The Jesus Papers
The Jesus Papers: Exposing the Greatest Cover-Up in History  is a book by author Michael Baigent published in 2006. Providing his detailed history of Jesus' life and crucifixion; using papers that, according to the author, were covered up. The book documents the political context of Jesus' birth, and then goes on to examine the history of the migration of the family of Jesus, the chronicles of his teachings, and his death. The book was published on the same day that The Da Vinci Code by Dan Brown became available as a paperback in the US.
In The Jesus Papers, author Michael Baigent claims that after having been taken down alive from the Cross, Jesus was removed from the tomb at night by Joseph of Arimathea and Nicodemus, then smuggled away to Egypt along with his wife, Mary Magdalene. They moved to Narbonne in the south of France in AD 38, following unrest in Cairo, close to where they had settled (in or near the Temple of Onias). Other Jewish families had settled in Narbonne claiming descent from King David.
Michael Baigent claims the source of Bérenger Saunière's wealth was derived from his knowledge and discovery that this was all historically factual, after the priest had found hidden documents (also taking for granted that the source of the priest's wealth was mysterious). Baigent argues that Station XIV of the Cross in the church of Rennes-le-Château, showing a Full Moon, indicates that the Sabbath/Passover had begun, and showing Joseph of Arimathea carrying the live body of Jesus out of the tomb.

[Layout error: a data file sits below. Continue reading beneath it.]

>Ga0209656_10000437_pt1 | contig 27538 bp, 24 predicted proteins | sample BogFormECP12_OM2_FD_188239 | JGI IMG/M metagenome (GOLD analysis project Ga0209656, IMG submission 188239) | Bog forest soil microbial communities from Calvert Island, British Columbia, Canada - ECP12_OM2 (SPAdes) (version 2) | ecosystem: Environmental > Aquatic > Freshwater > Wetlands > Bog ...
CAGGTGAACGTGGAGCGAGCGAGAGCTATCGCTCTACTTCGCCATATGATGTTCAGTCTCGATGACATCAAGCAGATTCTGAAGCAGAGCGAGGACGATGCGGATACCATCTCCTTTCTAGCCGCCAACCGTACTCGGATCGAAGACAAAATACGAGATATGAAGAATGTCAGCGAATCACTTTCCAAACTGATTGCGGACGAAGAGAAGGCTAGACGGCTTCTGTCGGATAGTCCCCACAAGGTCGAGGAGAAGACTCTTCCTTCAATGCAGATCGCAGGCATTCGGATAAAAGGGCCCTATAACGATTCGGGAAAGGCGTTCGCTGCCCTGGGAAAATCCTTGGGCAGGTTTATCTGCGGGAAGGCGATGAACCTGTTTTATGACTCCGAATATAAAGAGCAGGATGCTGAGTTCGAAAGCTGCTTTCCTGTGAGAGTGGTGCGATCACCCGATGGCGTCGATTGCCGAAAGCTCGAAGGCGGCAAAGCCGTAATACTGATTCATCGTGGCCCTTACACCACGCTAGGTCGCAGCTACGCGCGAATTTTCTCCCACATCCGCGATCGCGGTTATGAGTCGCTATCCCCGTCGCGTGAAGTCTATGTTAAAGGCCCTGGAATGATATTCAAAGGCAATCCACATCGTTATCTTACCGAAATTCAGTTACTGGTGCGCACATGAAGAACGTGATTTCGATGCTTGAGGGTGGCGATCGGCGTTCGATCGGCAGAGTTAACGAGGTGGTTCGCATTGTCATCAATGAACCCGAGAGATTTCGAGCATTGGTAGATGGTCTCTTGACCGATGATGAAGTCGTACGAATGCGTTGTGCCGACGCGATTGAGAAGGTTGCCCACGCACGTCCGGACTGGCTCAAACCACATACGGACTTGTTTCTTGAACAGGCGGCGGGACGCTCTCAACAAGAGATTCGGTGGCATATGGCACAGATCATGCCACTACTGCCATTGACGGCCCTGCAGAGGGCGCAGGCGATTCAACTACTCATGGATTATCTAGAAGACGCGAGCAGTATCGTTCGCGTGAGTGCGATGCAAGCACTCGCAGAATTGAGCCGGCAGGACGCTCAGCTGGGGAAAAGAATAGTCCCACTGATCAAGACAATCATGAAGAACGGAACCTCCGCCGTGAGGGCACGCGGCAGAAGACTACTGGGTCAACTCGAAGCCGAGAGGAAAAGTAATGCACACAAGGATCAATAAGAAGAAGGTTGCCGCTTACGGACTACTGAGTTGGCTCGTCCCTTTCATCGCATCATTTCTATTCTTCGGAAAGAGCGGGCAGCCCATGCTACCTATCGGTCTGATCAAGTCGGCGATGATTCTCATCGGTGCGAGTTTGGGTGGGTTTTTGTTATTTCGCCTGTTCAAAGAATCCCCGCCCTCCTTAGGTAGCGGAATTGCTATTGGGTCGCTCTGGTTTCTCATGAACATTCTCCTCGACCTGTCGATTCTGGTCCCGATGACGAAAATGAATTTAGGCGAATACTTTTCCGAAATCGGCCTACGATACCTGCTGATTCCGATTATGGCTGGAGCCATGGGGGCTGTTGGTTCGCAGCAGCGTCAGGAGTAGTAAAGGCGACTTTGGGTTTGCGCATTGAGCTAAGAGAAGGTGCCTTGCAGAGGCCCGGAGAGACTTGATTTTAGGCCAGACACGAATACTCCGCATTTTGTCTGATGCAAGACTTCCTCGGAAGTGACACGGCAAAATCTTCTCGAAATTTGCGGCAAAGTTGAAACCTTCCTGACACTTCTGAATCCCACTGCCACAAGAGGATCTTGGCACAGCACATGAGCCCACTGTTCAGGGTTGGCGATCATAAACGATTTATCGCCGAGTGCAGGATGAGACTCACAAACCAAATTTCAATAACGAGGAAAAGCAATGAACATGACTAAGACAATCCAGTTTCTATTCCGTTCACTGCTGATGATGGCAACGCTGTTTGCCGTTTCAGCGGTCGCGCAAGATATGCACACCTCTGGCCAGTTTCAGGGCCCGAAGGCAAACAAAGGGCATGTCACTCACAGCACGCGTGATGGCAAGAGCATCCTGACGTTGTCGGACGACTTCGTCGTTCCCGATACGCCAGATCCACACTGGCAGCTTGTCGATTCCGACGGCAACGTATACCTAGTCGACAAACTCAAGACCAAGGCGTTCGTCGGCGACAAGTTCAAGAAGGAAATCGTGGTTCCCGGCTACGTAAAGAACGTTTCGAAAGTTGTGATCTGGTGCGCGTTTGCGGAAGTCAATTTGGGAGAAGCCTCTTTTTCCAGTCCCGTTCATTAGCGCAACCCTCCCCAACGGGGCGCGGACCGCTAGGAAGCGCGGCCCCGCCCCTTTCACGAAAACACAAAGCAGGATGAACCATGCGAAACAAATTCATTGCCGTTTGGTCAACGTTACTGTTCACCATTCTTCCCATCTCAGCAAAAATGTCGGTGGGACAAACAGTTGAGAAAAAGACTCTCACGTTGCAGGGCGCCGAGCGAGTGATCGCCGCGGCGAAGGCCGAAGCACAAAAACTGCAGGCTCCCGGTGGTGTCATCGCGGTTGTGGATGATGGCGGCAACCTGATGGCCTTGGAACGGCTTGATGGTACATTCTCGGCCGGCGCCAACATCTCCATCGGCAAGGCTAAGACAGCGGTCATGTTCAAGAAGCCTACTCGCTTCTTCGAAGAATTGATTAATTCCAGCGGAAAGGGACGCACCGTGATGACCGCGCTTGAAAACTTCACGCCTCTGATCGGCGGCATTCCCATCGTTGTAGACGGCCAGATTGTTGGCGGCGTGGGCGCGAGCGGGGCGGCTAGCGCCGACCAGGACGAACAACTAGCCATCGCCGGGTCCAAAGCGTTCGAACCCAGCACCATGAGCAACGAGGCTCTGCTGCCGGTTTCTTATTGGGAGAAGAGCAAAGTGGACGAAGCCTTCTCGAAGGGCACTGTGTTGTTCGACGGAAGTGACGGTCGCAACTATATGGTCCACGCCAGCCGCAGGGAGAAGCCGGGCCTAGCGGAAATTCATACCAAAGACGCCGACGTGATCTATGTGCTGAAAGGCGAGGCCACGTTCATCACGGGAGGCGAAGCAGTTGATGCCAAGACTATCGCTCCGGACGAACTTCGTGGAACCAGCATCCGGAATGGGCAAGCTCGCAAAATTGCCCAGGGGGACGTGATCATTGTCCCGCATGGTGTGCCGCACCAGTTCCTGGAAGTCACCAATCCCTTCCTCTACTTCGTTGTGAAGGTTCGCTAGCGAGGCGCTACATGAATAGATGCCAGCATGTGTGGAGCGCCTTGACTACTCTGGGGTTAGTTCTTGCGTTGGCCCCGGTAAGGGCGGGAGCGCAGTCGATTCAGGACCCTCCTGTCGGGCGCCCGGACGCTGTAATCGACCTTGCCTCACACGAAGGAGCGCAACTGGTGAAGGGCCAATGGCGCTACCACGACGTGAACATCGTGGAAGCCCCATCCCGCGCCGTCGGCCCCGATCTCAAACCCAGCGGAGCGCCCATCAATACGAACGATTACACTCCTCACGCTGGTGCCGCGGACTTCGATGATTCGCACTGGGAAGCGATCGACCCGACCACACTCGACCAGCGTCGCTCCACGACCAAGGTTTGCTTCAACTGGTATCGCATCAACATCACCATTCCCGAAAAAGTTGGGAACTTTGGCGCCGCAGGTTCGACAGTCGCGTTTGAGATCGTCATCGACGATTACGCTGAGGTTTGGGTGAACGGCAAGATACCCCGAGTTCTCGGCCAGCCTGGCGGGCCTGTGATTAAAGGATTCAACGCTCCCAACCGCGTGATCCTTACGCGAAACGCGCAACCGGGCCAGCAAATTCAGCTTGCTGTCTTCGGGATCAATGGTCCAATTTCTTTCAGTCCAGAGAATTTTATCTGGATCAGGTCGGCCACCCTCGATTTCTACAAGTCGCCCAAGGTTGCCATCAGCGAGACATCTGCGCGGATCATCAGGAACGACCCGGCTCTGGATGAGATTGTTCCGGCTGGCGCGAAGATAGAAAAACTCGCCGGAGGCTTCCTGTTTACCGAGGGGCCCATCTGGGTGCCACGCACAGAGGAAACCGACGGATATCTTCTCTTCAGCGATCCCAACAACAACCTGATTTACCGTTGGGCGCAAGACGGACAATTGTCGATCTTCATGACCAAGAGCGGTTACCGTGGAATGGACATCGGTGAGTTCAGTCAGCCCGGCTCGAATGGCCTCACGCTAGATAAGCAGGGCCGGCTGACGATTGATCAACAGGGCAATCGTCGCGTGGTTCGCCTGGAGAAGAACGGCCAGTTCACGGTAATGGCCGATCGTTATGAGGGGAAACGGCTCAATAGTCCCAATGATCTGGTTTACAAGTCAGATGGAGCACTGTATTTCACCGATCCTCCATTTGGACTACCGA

Michael Baigent claims to have seen two papyrus documents - the "Jesus papers" - written in Aramaic, discovered in the Old City of Jerusalem during the 1960s. Baigent claimed these documents dated to AD 45 and were letters to the Sanhedrin from bani meshiha ("the Messiah of the Children of Israel"), defending himself against the allegation that he claimed to be the Son of God.